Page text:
Scunthorpe United v Exeter City: Mozika's pulling the strings, and shirts, to lift Iron
He sleeps a lot and, when he first came to England, kicked anything that moved. But you cannot underestimate the impact Damien Mozika has had on Scunthorpe United’s fortunes. The Telegraph’s CHRIS SUMPTER spoke to manager Alan Knill about how the Frenchman has matured into one of the Iron’s most consistent performers.
He is the unflappable Frenchman – a master craftsman who has the desire and technique to control a game.
Not that you may have noticed.
For a man who claimed 'when I am on the pitch I want people to see only me' when he joined Scunthorpe United in August, match-winning contributions from Damien Mozika appear noticeably low.
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There have been only a couple of goals. Only marginally more goal-saving tackles. But when it comes to doing the simple things, Mozika has had the measure of most opposition midfields.
So much so that in a season littered with ifs, buts and maybes, the 24-year-old is fast-providing arguably the biggest conundrum: How would the Iron have fared had they kept the preeminent Parisian fit all season?
Mozika doesn't just pull the strings. He'll pull shirts and push opponents off the ball if it benefits his own game, because above all, according to Alan Knill, the Iron manager, he is a winner.
Look at results and it is hard to disagree.
It is no coincidence that with Mozika sidelined with an ankle ligament injury, picked up innocuously in training, United were at their lowest ebb over Christmas and New Year, when they became acquainted with the relegation zone.
Since he returned to the starting line-up, for the home game with Wycombe Wanderers a month ago, Scunthorpe are unbeaten in eight matches, a run they, and Mozika, will be looking to extend today against Exeter City.
"When you need him to win the ball he wins it, when you want him to keep the ball he keeps it and he doesn't try to do anything he can't. He's a really effective player," says Knill, bluntly.
"He's really underrated football wise, in that you only really see him when it comes to headers and tackles.
"But the other side of his game, his use of the ball, is really improving.
"We have stats every week about passes completed and Damo's are right up there. He doesn't really risk possession of the ball, which is what you want.
"He quietly goes about his business, but, I've got to say, he's very effective at it."
Born in Corbeil-Essonnes, a commune in the southern suburbs of France's capital city, Mozika came to England from French First Division side AS Nancy because he wanted to play in the Premier League. He still does.
So far, he has only gone from Ligue 1 to League One, but the path to the top flight, where compatriots like Patrick Vieira and Emmanuel Petit have starred, is ongoing.
It has also contained many twists and turns.
After starting out at Chester City, where he first caught the eye of Knill, even though, in the words of the United boss 'he lacked discipline', Mozika has played in Iran and at Bury, where he went on trial in the summer of 2010.
A fortnight ago, he returned to Gigg Lane, where he was subjected to boos and taunts.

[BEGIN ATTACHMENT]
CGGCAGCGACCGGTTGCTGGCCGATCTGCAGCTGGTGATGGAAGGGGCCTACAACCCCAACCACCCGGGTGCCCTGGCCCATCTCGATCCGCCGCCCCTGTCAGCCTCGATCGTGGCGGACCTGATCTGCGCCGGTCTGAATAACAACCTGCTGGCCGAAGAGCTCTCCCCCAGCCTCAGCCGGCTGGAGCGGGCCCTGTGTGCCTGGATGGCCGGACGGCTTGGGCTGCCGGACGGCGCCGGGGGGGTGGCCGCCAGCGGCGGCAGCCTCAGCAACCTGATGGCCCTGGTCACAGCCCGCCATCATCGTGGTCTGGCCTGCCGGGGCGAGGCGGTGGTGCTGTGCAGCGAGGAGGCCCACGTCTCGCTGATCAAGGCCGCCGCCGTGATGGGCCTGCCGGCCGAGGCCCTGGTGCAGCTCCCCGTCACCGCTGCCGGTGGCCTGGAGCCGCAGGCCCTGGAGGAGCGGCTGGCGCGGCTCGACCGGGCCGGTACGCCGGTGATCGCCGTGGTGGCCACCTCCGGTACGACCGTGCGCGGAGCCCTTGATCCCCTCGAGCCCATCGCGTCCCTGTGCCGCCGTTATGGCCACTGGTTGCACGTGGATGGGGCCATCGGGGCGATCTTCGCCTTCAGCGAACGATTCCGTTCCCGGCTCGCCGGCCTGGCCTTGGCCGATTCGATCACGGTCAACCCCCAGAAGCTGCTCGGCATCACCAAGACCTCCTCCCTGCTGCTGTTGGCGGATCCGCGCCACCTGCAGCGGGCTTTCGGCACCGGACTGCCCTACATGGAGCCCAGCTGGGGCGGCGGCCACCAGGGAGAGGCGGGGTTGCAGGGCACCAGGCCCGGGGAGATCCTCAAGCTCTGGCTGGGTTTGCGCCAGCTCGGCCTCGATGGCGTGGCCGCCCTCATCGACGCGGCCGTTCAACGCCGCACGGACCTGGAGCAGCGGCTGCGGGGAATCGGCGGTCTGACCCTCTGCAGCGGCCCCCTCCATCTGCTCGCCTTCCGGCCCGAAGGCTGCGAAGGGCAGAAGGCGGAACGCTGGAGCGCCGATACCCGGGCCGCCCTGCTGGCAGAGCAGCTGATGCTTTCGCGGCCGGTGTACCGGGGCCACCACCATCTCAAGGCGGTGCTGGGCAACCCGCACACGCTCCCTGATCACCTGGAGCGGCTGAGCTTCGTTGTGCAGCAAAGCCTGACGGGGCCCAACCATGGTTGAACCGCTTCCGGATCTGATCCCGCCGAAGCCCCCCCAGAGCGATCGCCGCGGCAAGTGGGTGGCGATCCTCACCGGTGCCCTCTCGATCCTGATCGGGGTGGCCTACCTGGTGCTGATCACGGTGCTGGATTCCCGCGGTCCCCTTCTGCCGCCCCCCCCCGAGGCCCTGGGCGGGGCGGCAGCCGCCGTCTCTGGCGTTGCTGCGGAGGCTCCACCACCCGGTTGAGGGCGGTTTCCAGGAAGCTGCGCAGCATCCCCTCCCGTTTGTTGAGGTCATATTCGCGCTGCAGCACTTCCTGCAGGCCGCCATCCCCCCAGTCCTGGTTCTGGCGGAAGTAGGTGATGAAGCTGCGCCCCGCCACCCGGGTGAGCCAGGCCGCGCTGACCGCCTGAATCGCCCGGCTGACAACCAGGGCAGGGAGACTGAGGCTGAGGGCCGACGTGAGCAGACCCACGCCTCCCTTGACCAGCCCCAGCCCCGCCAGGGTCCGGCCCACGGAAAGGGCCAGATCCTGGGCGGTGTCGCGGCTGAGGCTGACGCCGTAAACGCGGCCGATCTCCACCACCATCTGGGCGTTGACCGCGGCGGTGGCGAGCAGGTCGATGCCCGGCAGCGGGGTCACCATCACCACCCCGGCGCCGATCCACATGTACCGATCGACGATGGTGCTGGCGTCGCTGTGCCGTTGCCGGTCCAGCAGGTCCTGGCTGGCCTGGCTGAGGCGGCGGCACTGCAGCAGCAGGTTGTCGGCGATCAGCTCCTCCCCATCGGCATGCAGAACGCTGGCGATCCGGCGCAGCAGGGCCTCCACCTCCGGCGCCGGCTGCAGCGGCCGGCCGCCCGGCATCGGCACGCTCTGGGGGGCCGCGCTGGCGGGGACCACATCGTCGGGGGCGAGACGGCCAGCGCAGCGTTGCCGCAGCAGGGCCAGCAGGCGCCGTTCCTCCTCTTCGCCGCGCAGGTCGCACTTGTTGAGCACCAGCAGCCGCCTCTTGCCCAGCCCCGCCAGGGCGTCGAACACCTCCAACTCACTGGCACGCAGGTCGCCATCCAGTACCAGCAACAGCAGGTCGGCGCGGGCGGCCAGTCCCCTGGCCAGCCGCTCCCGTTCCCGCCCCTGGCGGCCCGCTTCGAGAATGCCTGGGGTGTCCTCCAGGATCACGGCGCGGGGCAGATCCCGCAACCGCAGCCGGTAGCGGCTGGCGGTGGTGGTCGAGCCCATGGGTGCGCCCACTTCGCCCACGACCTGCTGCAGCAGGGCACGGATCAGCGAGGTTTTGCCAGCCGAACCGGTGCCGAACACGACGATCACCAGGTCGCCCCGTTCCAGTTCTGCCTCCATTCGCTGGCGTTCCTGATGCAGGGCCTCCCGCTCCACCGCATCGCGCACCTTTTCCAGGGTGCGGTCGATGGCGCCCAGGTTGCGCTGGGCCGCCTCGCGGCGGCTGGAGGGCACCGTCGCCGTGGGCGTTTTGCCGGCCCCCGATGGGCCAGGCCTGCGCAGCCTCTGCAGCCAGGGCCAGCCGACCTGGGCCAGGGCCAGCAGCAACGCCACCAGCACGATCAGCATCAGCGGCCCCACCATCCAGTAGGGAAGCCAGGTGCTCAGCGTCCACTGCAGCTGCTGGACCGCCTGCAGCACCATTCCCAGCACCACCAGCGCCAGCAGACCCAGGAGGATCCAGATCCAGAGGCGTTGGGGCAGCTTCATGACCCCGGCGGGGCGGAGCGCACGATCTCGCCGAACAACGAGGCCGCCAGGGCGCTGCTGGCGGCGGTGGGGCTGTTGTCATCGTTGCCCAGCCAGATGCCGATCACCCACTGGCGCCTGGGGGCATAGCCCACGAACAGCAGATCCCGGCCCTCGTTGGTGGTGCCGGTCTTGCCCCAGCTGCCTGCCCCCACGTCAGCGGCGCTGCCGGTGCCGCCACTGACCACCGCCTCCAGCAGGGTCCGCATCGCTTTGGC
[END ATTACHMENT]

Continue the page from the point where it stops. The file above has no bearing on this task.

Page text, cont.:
Typically though, they did not shake the former Shaker, who went about his business with little noise, putting in a man-of-the-match display.
There have been many more of those. Though the nature of his game is about stopping potential headlines, not writing them.
That has not always been the case – 'I've seen him lose it a couple of times,' Knill interjects, albeit in between the eulogies.
But with a bit of direction, and the odd risky decision, Mozika has become one of the Iron's most accomplished midfielders.
"When he came in on trial at Bury, we were touch and go about whether to sign him," Knill recalls.
"I remember he kicked anything that moved. I looked at him and thought that every game was going to end in a sending off.
"We went and played a local team and it really was Damo's last chance for us to say yes or no to signing him.
"I said to him before the game to keep calm, but with one of his first tackles he went flying in.
"I was in two minds about what to do afterwards, but then I thought if I could temper that aggression, I knew there was a player and an athlete in there.
"He ended up being outstanding at Bury.
"We'd lost Stephen Dawson, who was the captain and talisman of the team, but Damo stepped straight into his shoes and quietly went about his job.
"He only needed one chance to get in the team and once he was in, you couldn't possibly leave him out.
"Don't get me wrong, if you allow him, he'll be all over the pitch because he can run.
"But he understands his roles and responsibilities."
For a manager to whom being competitive is the mantra, Mozika is an ideal commodity.
Knill says he sleeps a lot and has, in the past, created a bit of friction amongst his team-mates.
But only, says the Iron boss, because every day he craves success.
"When we got him in at Bury, we had Stephen Schumacher and Peter Sweeney," he adds.
"They used to come off the training ground annoyed with Damo, because even when he's not near you there's an arm or a finger getting you.
"He wants to win – and I like that.
"He's no different in training to what he is when he's playing.
"As a footballer he has developed so much more. He keeps possession and moves the ball around the pitch economically, but simply, which is usually the hardest thing.
"We missed him when he was injured."